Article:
The partnership of Bill Coore and Ben Crenshaw, the men behind new Byron Nelson home Trinity Forest, has been one golf’s most respected architectural teams for quite some time. And it all started back in the late 1980s, when the pair visited a site for a course that was never built. This came soon after Coore’s first course opened at Rockport Country Club in Texas, and Crenshaw—who had just won the 1984 Masters—was so impressed with Coore’s work, Crenshaw signed up to partner with the former Pete Dye associate. The talented duo has worked together for more than 30 years, producing some of the game’s most revered designs.
Here’s a look at those courses—ranked in the order our Golf Digest course-ranking panelists scored them based on our most recent America’s 100 Greatest Golf Courses ranking and Golf Digest’s Complete 200 Greatest International Golf Courses ranking.
10 . Kapalua (Plantation), Maui, Hawaii
Though their partnership started in 1991, this was Coore and Crenshaw’s first completed design. No. 21 on Golf Digest’s most recent 100 Greatest Public Courses and No. 112 on our latest Second 100 Greatest, the Plantation course hosts the annual Tournament of Champions that kicks off the year on the PGA Tour. The course is set to undergo an extensive renovation after next year’s tournament, with Coore and Crenshaw overseeing most of the work.
9 . Colorado Golf Club, Parker, Colo.
Named Golf Digest’s sixth Best New private course in 2007, this Colorado layout is currently No. 111 on our latest Second 100 Greatest ranking. The venue for the 2013 Solheim Cup will also host the 2019 U.S. Mid Amateur.
This Everglades-meets-Ballybunion layout, which is how Ron Whitten used to describe the Red course at Streamsong after it opened in 2013, is the highest ranked of the three courses at central Florida’s new Streamsong Resort. Coore and Crenshaw worked with Tom Doak on which land each would use for their routings at Streamsong, a rare collaboration among competitors, but not surprising given their friendship. The Red course, which debuted inside the 100 Greatest in its first appearance, is ranked No. 102 on Golf Digest’s most recent rankings.
Carved mostly out of wooded land though it starts and finishes among massive sand dunes, the facility’s third course, which opened in 2005, is the fourth-highest ranked course at Bandon Dunes—sitting at No. 70 on our latest ranking.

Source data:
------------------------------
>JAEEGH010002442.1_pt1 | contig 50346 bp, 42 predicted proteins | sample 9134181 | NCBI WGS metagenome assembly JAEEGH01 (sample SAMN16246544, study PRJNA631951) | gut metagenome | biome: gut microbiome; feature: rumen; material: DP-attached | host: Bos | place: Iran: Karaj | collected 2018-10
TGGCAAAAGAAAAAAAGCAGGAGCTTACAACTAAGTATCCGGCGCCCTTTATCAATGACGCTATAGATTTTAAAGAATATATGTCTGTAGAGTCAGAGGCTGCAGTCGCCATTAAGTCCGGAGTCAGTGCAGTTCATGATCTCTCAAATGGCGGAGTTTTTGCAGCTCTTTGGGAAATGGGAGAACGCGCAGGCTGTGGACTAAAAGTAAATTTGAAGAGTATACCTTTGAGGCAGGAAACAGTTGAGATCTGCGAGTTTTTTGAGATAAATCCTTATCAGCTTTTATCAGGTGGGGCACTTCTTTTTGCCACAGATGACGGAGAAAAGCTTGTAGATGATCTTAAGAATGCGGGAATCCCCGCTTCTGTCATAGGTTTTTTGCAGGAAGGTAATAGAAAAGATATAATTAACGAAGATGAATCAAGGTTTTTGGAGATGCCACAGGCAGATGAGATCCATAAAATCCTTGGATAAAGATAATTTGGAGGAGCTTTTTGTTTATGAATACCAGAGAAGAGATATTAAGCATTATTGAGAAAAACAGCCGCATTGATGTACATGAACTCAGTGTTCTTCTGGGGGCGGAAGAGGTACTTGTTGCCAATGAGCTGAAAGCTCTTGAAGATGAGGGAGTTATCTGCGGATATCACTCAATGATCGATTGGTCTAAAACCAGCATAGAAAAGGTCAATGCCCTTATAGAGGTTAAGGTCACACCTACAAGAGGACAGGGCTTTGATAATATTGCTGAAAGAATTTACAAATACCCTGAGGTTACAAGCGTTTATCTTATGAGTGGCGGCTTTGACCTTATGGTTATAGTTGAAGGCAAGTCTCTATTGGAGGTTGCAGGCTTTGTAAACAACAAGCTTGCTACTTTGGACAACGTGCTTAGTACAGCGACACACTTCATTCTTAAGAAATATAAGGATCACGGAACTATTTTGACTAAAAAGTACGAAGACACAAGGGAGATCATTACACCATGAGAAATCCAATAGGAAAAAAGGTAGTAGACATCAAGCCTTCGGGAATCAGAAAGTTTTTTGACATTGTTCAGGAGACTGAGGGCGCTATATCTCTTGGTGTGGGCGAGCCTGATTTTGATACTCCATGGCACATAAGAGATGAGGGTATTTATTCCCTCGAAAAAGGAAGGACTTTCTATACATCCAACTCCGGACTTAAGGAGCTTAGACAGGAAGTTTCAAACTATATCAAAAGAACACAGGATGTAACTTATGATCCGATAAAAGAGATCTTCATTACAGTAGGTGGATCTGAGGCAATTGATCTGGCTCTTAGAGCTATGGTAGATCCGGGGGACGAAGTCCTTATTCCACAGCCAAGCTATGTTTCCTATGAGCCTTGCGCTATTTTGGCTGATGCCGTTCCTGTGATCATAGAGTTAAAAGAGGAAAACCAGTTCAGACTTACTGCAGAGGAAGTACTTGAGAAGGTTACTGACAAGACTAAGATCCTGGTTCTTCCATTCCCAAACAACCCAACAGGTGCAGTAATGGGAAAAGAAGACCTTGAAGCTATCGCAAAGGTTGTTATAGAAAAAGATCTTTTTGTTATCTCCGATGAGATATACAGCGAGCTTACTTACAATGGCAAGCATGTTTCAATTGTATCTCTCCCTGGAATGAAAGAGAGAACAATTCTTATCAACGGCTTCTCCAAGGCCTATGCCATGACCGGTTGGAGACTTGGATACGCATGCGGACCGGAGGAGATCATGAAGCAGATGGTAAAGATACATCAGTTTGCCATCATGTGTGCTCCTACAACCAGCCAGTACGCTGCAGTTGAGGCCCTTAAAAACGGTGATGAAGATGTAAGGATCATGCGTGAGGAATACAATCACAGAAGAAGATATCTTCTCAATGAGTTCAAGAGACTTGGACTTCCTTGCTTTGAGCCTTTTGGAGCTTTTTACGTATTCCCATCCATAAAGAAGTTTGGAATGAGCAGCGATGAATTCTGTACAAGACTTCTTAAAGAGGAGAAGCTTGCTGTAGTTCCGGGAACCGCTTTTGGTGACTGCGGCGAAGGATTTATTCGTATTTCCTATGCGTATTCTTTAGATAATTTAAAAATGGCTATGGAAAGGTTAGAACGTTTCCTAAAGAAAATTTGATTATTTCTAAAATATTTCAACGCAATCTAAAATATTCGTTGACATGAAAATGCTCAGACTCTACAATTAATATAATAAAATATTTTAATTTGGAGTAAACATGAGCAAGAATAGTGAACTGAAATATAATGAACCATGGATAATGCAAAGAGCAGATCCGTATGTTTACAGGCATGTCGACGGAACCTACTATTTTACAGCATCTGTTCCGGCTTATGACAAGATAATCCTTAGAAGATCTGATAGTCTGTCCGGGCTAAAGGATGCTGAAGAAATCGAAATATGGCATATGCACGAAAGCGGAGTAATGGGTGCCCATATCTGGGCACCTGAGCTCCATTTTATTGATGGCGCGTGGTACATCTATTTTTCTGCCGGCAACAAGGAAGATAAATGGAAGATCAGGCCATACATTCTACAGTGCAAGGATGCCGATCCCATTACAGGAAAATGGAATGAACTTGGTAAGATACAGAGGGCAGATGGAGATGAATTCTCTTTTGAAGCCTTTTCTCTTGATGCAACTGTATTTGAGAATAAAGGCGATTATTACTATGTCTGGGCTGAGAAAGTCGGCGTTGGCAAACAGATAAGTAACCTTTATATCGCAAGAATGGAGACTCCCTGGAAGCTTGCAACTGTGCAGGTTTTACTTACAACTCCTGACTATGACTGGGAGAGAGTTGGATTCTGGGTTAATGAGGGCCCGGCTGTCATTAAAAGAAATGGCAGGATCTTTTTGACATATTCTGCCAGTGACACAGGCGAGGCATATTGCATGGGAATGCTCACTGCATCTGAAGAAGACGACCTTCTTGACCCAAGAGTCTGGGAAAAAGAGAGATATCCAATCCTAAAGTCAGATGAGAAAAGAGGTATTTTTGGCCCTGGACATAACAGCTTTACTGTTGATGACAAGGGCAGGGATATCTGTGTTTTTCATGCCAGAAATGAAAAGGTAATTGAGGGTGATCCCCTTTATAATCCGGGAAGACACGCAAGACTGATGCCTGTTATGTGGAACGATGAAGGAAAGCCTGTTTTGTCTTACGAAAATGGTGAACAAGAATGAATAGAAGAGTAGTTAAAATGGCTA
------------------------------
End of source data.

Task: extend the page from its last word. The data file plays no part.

Old Sandwich’s 56th-place spot is the highest place it has held on our 100 Greatest ranking. Carved out of the brush and sand just two miles from the ocean, Coore and Crenshaw utilized some rolling terrain and beautiful landscapes to create another minimalist design (see Sand Hills, below).
Sitting among towering Tasmanian sandscapes is this links course that was built to be the sister course of Tom Doak’s Barnbougle Dunes, No. 11 on our World 100. Lost Farm is currently No. 26 on our World 100.
Built on sandy bluffs along the North Shore of Long Island, Friar’s Head is another minimalist success by Coore and Crenshaw, which despite losing out on Golf Digest’s 2003 Best New Private survey to the Club at Black Rock in Idaho and Dallas National, Friar’s Head ranks far above those designs, continuing to rise in our 100 Greatest rankings—up to No. 19, its highest-ever position.
Perhaps most architecturally significant out of this group of courses, Sand Hills is regarded as one of the most natural golf courses ever built. As Golf Digest’s Whitten writes: “The golf course wasn’t so much designed as discovered,” and helped guide the later works of Coore and Crenshaw.
2 . Cabot Cliffs, Inverness, Nova Scotia, Canada
On Cabot Cliffs, Golf Digest’s 2015 Best New honoree, Whitten wrote: “This is the second coming of Cypress Point, which in my mind was previously unmatched in its beauty, variety and thrills.” For a man not known for hyperbole, that is the highest praise. Cabot Cliffs was No. 9 on our most recent World 100 ranking.
1 . Shanqin Bay, Hainan Island, China
Probably unknown by most casual American golfers, Shanqin Bay has been called by some the best course in Asia. Built on seaside sand dunes on China’s Hainan Island, Shanqin Bay sits at No. 8 on Golf Digest’s most recent World 100 ranking.
Other notable Coore and Crenshaw courses:
Sand Valley Golf Course was named the Best New golf course in 2017 by Golf Digest. It will be a candidate for our next 100 Greatest/Second 100 Greatest rankings, to be published in January 2019.
Trinity Forest Golf Club, site of the 2018 AT&T Bryon Nelson, will be a candidate for Golf Digest’s 2018 survey of Best New courses.
Ozarks National at Big Cedar Lodge—same as Sand Valley—has not yet been included on a published set of Golf Digest rankings.
Dormie Club: Narrowly missed making Golf Digest’s latest Second 100 Greatest ranking, and ranking 185th on Golf Digest’s 2015-2016 ranking, Dormie Club is No. 49 on our most recent 100 Greatest Public ranking.
Hidden Creek Golf Club: At No. 16 on our Best in New Jersey, Hidden Creek—near Atlantic City—is the rare Coore & Crenshaw course on the East Coast.
Chechessee Creek in Okatie, S.C.: Like Dormie Club, made Golf Digest’s 2015-2016 ranking at No. 197, and narrowly missed in 2017-2018.
The Golf Club at Cuscowilla in Eatonton, Ga. — No. 11 on Golf Digest’s most recent Best in State rankings, the G.C. at Cuscowilla recently went full-private, previously being a 100 Greatest Public course.
East Hampton Golf Club: No. 28 on Golf Digest’s 2015-2016 Best in State rankings. Did not make the 2017-2018 rankings.
We-Ko-Pa’s Saguaro Course in Fort McDowell, Ariz.: No. 98 on Golf Digest’s 2017-2018 100 Greatest Public courses ranking,
Austin Golf Club: Ben Crenshaw enjoyed his layout so much in his hometown that he actually lives on property.
Bandon Preserve — The fun 13-hole par-3 course at Bandon Dunes Golf Resort has become one of the most popular rounds to book at the resort.